• 35. Expand High-Quality Pathways to Teaching Evaluate all preparation and induction programs based on results of -- teacher performance assessments (TPA) -- graduates’ contributions to student learning -- retention rates in teaching Use results in program approval / accreditation decisions Study features of successful programs & create incentives for other programs to adopt these features Expand successful programs and eliminate those that don’t improve
  • 36. 9) Deepen Professional LearningCreate a strong infrastructure for professionallearning that is: Responsive to teacher and principal needs Sustained and readily available Grounded in curriculum content Supportive of diverse learners Supported by coaching Connected to collaborative work in professional learning communities Integrated into school and classroom planning around curriculum, instruction, and assessment
  • 37. What Research Tells UsWell-designed professional development canimprove practice and increase studentachievement. A review of high-quality experimental studies found that among programs offering extended PD (49 hours on average over 6 to 12 months), student achievement increased by 21 percentile points. (Yoon et al., 2007)One-shot workshops do not have positiveeffects.
  • 38. The Status of Professional Development in the United States Effective professional development is better understood but still relatively rare in the U.S. Most teachers (>90%) participate in 1 to 2 day workshops and conferences. Well under half get sustained PD, get mentoring or coaching, or observe other classrooms. Only 17% of U.S. teachers reported a great deal of cooperative effort among staff members in 2004. This percentage shrank to 15% in 2008.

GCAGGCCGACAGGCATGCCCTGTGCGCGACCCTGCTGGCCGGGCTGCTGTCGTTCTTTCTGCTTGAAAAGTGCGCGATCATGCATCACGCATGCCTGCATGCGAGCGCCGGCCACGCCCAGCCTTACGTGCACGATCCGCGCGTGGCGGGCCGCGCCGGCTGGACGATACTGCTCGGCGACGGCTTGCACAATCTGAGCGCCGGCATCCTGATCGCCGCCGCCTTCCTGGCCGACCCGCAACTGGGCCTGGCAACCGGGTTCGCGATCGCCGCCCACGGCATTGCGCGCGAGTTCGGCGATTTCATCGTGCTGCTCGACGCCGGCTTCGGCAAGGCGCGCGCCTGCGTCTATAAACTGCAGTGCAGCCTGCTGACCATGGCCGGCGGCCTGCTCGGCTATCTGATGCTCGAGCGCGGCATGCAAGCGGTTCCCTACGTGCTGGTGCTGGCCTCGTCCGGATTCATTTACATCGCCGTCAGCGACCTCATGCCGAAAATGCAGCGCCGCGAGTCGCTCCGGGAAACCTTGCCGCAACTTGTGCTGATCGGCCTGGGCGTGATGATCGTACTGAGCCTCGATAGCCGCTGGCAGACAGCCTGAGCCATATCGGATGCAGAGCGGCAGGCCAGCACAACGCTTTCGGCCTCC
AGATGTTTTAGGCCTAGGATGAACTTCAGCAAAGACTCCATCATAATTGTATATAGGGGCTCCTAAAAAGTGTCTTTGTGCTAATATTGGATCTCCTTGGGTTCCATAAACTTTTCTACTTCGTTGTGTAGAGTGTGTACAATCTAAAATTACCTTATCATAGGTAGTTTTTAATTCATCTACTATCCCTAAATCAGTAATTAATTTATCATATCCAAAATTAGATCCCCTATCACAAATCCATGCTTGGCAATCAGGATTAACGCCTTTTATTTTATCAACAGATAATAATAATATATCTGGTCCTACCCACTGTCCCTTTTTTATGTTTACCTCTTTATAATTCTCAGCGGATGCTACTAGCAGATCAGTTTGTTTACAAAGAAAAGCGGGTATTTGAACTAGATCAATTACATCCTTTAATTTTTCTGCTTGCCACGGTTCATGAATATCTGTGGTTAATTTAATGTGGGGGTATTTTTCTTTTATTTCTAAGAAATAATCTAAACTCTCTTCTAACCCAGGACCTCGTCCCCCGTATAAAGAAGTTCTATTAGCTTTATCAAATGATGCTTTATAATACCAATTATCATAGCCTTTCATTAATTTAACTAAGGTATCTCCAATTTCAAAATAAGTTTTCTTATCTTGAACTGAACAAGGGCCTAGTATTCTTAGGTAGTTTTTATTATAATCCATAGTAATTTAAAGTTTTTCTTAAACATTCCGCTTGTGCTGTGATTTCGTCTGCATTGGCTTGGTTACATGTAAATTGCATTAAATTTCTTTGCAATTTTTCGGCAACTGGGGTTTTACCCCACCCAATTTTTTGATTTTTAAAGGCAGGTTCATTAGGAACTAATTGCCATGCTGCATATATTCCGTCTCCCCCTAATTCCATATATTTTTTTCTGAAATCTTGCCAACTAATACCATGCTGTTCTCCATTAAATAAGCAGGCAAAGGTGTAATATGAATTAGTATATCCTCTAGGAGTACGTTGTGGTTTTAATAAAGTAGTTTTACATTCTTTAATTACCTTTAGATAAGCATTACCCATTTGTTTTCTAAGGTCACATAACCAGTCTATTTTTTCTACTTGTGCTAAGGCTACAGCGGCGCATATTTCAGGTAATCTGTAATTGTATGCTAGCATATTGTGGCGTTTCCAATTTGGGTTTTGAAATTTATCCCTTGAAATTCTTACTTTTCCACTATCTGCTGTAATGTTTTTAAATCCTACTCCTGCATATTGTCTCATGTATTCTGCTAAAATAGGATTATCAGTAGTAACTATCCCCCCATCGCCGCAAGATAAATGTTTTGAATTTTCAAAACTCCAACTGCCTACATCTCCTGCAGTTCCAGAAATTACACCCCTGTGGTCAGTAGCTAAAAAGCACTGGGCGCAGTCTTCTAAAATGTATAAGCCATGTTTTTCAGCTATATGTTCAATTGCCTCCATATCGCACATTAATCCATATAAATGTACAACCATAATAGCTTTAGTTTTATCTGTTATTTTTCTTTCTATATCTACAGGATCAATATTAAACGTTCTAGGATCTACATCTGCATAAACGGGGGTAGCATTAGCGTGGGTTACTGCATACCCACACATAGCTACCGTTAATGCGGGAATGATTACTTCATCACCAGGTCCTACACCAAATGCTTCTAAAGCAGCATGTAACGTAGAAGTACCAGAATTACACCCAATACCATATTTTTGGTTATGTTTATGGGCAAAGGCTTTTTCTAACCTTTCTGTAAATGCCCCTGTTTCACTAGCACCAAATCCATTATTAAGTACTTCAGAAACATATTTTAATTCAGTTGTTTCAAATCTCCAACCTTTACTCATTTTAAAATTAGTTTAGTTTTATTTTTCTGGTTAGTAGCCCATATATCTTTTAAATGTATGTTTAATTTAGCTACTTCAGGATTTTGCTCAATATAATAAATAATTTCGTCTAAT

• 39. Professional Learning Opportunities in High-Achieving Nations AbroadHigh-achieving nations in Europe and Asia:  Ensure extensive (3-4 year) initial preparation that includes clinical training in model schools  Provide beginners with intensive mentoring.  Offer extensive, sustained learning opportunities embedded in practice:  Teachers have 15-25 hours a week for collaboration plus 100 hours a year for professional learning  Most engage regularly in Lesson Study, Action Research, and Peer Observation and Coaching to evaluate and improve practice.
  • 40. (10) Address other Influences on Teaching Effectiveness Mentoring and professional development Curriculum and assessments that support meaningful instruction Collaborative planning that builds knowledge & creates coherence Personalization Availability of high-quality materials Administrative supports for instruction
  • 41. A Smart System Would…1. Adopt teaching standards that are coherent across the career2. Use Performance Assessments for initial licensure, professional licensure, & advanced certification -- scored by practicing educators / teacher educators -- used to evaluate and accredit programs3. Develop local teacher evaluation based on the same professional standards4. Combine multi-faceted evidence about practice, professional contributions, and student learning in an integrated model5. Build expertise and professional support for evaluation by focusing on principal knowledge and skills as well6. Leverage changes in preparation, induction, and professional development based on what features produce results.7. Equalize access to teachers who are prepared and certified based on these stronger measures.